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RLI Insurance Co. v. Smiedala

NEW YORK SUPREME COURT, APPELLATE DIVISION, FOURTH DEPARTMENT


March 26, 2010

RLI INSURANCE COMPANY, APPELLANT,
v.
LESLIE SMIEDALA ET AL., DEFENDANTS, AND MICHAEL J. HALE ET AL., RESPONDENTS.

Appeal from a judgment (denominated order) of the Supreme Court, Niagara County (Frank Caruso, J.), entered March 25, 2009 in a declaratory judgment action. The judgment, inter alia, granted the motion of defendants Michael J. Hale and Regional Integrated Logistics, Inc. for summary judgment and declared that plaintiff is obligated to defend and indemnify them in the underlying action.

Published by New York State Law Reporting Bureau pursuant to Judiciary Law § 431.

As corrected through Wednesday, April 28, 2010

It is hereby ordered that the judgment so appealed from is modified on the law by denying the motion seeking summary judgment in part, vacating the declaration in part and granting judgment in favor of plaintiff as follows:

It is adjudged and declared that plaintiff is not obligated to defend or indemnify defendant Michael J. Hale in the underlying action and as modified the judgment is affirmed without costs.

Memorandum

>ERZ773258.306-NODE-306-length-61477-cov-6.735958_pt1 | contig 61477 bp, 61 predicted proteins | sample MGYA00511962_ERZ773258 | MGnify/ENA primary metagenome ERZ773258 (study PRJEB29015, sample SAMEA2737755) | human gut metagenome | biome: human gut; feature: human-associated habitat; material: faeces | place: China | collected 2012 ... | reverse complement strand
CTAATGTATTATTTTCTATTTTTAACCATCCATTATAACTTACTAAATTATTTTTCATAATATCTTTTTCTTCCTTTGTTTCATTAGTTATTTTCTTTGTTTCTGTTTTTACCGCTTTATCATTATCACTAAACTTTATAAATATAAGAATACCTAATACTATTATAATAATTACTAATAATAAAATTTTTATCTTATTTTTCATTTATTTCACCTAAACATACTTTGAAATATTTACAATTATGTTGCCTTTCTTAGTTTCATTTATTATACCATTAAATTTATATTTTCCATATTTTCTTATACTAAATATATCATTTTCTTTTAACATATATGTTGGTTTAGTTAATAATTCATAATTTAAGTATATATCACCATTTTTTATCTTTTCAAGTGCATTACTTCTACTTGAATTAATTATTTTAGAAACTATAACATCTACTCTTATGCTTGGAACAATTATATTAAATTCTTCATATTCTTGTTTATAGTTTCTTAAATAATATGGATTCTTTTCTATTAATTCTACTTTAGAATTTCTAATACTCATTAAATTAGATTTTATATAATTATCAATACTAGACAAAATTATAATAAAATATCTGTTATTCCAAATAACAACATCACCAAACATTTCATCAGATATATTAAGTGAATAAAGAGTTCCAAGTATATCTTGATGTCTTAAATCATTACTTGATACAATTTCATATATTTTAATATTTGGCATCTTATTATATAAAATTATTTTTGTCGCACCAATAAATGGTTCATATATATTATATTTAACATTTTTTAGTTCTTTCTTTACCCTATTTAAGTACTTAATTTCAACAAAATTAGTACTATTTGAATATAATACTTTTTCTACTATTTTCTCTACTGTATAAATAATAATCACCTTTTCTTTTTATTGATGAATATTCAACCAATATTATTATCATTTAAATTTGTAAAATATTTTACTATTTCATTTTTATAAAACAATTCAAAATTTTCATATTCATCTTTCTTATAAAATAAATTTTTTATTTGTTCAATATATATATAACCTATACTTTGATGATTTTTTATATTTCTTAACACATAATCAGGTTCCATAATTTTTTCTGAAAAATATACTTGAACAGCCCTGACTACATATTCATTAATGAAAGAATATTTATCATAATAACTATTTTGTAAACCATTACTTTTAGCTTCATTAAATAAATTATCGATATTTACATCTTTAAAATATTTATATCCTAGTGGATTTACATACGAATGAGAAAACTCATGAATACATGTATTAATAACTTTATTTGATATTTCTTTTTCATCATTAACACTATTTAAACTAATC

Plaintiff commenced this action seeking judgment declaring that it is not obligated to defend or indemnify defendants Michael J. Hale and Regional Integrated Logistics, Inc. (Regional) in the underlying personal injury action and related third-party action under the commercial automobile insurance policy issued by plaintiff to Regional. Defendant Leslie Smiedala, the plaintiff in the underlying action, seeks damages for injuries he allegedly sustained when the vehicle in which he was a passenger collided with a vehicle driven by Hale, which he had leased from defendants third-party plaintiffs Audi Financial Services and VW Leasing, Ltd. (Audi/VW). Hale, an employee of Regional, was driving to the bank at the time of the accident in order to make a deposit for Regional. Audi/VW commenced a third-party action against Regional seeking contribution and/or indemnification for any liability arising from Hale's negligence under the doctrine of respondeat superior.